In 1980 I fled the South like a burning building and matriculated at Princeton University. In the Fall Semester I enrolled in a course entitled “Christianity and Its Critics,” and my intention was to find ever more creative ways to expose Christian beliefs as absurd superstitions. Instead, I was exposed for the first time in my life to the writings of powerful Christian minds, and I discovered that the ideas of Augustine, Aquinas, and many others were compelling. During that year I also became friends with other undergraduates who were devout, orthodox Christians, a development which took me by surprise. 
In order to reach the Princeton library, one must pass in front of the University Chapel, a magnificent Gothic church designed by the famed architect Ralph Adams Cram. During the winter of my freshman year, I found myself going into the building to admire the sublime beauty of the windows, the stone arches, and the wood. 

One evening in the spring of 1981, as I sat alone in the roaring silence of the empty chapel, I said to myself, “I know You’re not here.” And in the instant of the thought I was aware of the paradox: If He isn't there, then to whom are you speaking? This was the first crack in the ironclad certitude of my atheism, and many others were to follow.

In the summer of 1981, one of the men who lived in my freshmen dorm died at age 19 of a sudden heart attack. His death forced me to confront the reality of my own mortality, and in that moment, two of my friends saw an opportunity to bear witness to me about their faith in Christ. Throughout the fall of 1981, they spoke regularly to me about the Lord Jesus and encouraged me to read the Bible. 

In early October I began to read St. Paul's Letter to the Ephesians, and on the evening of 15 October 1981, one of my friends came to my room after supper to talk about St. Paul's glorious description of the eternal plan of salvation in the opening verses of Ephesians. I told him that I wanted to believe that Jesus of Nazareth is the Son of God but that I did not know how. He asked me to kneel with him on the floor, and he began to pray. In a moment, my entire being was filled with fire -- a purifying, illuminating, transforming fire. I do not know if we prayed for twenty minutes or two hours, but I do know this: When I rose from my knees, I had an absolutely certain knowledge of the truth of the Gospel which has never left me. Jesus Christ laid hold of my life that night, and despite the length of years and the darkness of my sins, the memory of that experience remains undimmed.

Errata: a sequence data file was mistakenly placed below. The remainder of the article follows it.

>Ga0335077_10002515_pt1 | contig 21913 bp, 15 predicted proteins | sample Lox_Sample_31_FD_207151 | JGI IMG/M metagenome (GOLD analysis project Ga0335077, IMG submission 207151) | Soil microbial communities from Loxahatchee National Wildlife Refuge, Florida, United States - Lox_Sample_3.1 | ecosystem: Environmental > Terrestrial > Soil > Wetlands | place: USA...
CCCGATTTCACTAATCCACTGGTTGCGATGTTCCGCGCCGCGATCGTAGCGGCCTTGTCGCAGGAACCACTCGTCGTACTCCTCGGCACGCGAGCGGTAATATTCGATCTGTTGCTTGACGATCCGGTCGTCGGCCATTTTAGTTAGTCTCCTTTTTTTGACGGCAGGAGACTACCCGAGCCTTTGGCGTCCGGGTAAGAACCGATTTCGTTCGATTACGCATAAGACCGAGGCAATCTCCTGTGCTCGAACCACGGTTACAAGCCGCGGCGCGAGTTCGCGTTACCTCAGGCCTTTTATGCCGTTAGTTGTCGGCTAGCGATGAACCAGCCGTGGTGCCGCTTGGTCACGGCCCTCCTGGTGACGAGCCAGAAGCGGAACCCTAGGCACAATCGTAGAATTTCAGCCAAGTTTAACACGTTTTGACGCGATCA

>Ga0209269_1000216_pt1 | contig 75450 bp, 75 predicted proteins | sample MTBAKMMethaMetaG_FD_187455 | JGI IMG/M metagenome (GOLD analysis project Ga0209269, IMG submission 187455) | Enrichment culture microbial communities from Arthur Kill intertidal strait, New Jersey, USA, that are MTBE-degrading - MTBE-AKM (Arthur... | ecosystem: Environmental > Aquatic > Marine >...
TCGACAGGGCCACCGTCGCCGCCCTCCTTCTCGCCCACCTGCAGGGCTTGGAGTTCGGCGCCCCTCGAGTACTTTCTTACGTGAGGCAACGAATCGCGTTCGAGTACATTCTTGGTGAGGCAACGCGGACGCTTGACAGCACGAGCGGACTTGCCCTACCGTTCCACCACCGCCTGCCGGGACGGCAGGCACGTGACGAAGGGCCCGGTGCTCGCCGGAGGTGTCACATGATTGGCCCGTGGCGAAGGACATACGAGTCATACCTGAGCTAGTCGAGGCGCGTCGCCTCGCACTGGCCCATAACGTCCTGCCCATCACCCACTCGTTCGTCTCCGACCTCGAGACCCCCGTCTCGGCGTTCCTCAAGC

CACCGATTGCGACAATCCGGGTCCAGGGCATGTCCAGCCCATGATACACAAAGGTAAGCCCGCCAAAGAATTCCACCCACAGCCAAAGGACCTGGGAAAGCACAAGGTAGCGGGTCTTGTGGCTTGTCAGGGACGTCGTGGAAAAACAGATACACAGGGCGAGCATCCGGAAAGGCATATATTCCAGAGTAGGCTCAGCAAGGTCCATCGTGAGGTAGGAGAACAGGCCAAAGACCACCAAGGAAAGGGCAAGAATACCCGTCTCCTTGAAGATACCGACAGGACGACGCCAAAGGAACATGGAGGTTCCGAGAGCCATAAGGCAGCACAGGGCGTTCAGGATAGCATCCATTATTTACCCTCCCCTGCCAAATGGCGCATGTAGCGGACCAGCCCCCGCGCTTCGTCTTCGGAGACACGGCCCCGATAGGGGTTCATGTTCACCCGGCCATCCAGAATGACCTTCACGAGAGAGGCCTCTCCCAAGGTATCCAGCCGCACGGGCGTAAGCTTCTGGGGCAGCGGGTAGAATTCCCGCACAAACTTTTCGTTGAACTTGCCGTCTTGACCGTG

My first question was, What’s next? I began to ask about Baptism and was confronted with the problem of many churches. Why aren’t Presbyterians Lutherans? And why aren’t Baptists Anglicans? And why is it that they only thing on which they all agree is that they aren’t Catholics? The classmate whose death had precipitated my conversion was an Episcopalian, and the Episcopal chaplain invited his friends to share in a memorial service. That experience of reverence and awe in liturgical prayer drew me powerfully, and so I was baptized in the Episcopal Church on 17 January 1982.
Even before my Baptism, however, I was filled with questions about the Church. My Catholic friends at the university began to suggest books to read, and with their help I discovered the Fathers of the Church, Cardinal Newman, and G.K. Chesterton. I spent six months reading and praying and only then asked a friend to introduce me to a priest. I was a 19-year-old student and a new convert to Christ, and I had never met a Catholic priest.
In July 1982 I was introduced to Father Peter Stravinskas, who was then living in nearby Trenton, New Jersey. He gave me a copy of Father John Hardon’s catechism, and we met once or twice each week through the summer and fall as he instructed me in the Faith. At last, on Friday 5 November 1982 (the same day on which my mother's father died) I made my first Confession, was received into full communion with the Catholic Church by a profession of faith, received the Sacrament of Confirmation, and then received Holy Communion for the first time in the Catholic Church. I was three months past my 20th birthday, and everything in my life had been turned upside down. What could possibly come next?